No matter how well you know a prospect personally, top-performing sales professionals know that it is important to separate personal relationships from professional relationships – needless to say, you aren’t guaranteed to make that sale simply because you play on the same Tuesday night baseball team; you also need to do the research to lay the proper groundwork.
All too often, sales professionals hop on the phone or show up to a meeting without proper preparation – and the potential client knows it. Forgetting to double-check names or failing to properly research the prospect organization’s background are bound to trip up even the most experienced of sales professionals and could cause a sales professional to lose credibility – as ever, the devil is in the details.
Proper planning and preparation are more than simply part of your selling process – they are also a way of showing interest and respect to your potential client. Though the prospect will undoubtedly have specifics and company details to share with you, coming into your meeting with a solid foundational understanding and well-planned strategy prove your professionalism while helping to build a professional trust.
Defining Preparation and Planning
Planning and preparation can mean different things, but in the world of sales, it more or less means doing anything and everything possible to ensure that you understand who the potential client is, what they do, what is going on in their market and where they are looking to head. Some of the tools you might leverage include:
- Account analysis – For existing customer, take the time to look into their account before you have your first meeting or call. Consider things like company financials (if publically held), history of growth and new product or service offerings, and base knowledge of the key players. For an added bonus, take the time to package your research into something client presentable so that you can include your preparation packet in your tabletop materials at the meeting – it will make a positive nonverbal impression.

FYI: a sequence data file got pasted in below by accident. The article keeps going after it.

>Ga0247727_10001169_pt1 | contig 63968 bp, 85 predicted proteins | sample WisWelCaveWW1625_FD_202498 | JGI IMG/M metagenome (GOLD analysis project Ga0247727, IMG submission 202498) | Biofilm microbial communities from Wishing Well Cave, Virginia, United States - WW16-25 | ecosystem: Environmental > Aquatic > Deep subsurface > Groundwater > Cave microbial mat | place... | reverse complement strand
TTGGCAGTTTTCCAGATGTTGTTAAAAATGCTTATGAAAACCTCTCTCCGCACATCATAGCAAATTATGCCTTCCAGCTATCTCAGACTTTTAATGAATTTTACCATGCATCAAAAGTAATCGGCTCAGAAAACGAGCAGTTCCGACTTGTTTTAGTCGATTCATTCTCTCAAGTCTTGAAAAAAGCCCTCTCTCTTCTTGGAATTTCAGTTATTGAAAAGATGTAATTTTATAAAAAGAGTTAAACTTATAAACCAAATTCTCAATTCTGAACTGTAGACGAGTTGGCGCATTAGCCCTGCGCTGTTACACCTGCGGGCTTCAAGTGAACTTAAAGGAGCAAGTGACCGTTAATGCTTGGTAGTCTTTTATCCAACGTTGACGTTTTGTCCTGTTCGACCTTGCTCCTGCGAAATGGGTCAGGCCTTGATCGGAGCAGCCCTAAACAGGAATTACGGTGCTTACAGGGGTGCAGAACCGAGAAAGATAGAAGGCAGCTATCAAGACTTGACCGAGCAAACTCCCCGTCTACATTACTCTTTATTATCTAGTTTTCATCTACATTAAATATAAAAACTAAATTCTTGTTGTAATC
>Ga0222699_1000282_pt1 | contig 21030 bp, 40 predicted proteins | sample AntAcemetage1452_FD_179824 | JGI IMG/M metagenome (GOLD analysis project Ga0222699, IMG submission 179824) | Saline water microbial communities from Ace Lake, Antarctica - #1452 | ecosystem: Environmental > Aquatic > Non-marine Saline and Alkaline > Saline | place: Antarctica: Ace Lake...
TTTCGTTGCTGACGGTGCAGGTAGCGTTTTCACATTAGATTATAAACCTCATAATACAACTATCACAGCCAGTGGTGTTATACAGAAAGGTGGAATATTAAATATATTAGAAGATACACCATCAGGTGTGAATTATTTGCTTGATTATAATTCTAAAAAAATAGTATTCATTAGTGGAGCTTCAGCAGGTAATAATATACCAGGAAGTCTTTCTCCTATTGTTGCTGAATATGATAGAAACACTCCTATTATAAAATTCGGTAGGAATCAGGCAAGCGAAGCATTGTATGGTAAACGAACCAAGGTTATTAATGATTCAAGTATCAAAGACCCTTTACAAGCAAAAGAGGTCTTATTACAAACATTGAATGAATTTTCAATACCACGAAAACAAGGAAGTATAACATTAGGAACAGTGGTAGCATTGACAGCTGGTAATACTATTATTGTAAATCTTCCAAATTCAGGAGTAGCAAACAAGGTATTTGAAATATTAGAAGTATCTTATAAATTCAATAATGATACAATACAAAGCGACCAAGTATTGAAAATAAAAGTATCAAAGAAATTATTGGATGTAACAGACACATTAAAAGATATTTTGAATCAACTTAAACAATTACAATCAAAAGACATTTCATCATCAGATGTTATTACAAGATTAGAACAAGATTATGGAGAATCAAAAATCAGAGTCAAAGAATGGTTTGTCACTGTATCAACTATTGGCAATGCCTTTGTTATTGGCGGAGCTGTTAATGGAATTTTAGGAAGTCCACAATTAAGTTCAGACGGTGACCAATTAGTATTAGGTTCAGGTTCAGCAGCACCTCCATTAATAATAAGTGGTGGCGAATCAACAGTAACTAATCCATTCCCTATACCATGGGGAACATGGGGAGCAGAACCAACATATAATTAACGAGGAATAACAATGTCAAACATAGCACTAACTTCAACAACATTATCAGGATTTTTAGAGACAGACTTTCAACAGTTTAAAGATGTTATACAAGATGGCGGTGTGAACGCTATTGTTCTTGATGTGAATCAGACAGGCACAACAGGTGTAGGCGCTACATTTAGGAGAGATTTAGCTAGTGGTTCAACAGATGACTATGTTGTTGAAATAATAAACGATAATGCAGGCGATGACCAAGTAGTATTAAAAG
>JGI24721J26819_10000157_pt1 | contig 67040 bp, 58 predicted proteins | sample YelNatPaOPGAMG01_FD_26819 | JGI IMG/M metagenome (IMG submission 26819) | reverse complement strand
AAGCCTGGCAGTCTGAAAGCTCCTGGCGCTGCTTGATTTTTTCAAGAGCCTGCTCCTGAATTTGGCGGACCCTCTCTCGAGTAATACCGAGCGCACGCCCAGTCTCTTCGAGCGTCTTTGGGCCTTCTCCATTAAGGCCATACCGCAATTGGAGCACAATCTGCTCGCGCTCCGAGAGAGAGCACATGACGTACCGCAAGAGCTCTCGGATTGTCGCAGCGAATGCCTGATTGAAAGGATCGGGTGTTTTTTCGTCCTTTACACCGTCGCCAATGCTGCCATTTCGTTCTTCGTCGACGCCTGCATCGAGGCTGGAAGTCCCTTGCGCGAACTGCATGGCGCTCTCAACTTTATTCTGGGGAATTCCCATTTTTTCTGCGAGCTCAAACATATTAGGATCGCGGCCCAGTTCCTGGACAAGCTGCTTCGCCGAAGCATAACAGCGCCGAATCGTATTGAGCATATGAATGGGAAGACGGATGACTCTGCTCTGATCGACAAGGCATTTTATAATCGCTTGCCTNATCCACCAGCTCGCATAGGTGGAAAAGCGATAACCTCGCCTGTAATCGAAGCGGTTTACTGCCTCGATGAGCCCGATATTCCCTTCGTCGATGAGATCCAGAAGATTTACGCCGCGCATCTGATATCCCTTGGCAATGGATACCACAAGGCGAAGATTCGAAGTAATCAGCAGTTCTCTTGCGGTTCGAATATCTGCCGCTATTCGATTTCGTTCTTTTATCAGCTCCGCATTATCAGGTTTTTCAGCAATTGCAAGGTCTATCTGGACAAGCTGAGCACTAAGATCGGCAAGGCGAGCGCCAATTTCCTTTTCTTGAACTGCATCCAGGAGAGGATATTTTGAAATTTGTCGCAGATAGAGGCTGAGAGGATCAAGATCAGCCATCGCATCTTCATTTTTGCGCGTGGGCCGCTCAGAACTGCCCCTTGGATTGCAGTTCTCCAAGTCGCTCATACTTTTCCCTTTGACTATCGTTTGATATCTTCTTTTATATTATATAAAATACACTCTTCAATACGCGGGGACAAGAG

- Social media – Take advantage of all resources available to you – social media can be telling as to personalities, current industry trends, prospect interests, and more. This isn’t to say that you should ‘cyber stalk’ so much as it can serve as a way to get into the same circles and find common grounds. Join relevant shared LinkedIn groups, tweet about relevant topics, and get truly involved in the conversation. Not only will doing so put you in the same circles as your prospect, but you will also bolster your presence on the topic and that industry.
- Industry reports – Beyond learning about your specific prospect, take the time to glean insights on the industry as a whole. Get to know recent research and rankings and find trends and points of particular interest. It will give you a smooth conversation with your prospect while also helping you to devise a proper selling strategy – which will, in turn, increase your chances of converting the sale.
Walking into a sales meeting or making a sales call without proper preparation is like walking into a final exam without studying; you’re bound to fail. Taking the time to prepare upfront will pay off in dividends at the end, helping you to close that initial sale and build a relationship that will benefit both you and your prospective client for years to come.